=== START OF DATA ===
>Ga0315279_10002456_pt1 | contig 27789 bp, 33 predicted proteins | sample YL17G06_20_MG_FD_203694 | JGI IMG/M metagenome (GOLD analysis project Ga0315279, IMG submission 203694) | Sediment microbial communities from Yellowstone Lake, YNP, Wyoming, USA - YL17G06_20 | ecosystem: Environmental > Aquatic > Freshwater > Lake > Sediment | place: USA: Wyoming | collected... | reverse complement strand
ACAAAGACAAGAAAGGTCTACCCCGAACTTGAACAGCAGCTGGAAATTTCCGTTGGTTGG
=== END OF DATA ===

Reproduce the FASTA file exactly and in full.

>Ga0315279_10002456_pt1 | contig 27789 bp, 33 predicted proteins | sample YL17G06_20_MG_FD_203694 | JGI IMG/M metagenome (GOLD analysis project Ga0315279, IMG submission 203694) | Sediment microbial communities from Yellowstone Lake, YNP, Wyoming, USA - YL17G06_20 | ecosystem: Environmental > Aquatic > Freshwater > Lake > Sediment | place: USA: Wyoming | collected... | reverse complement strand
ACAAAGACAAGAAAGGTCTACCCCGAACTTGAACAGCAGCTGGAAATTTCCGTTGGTTGG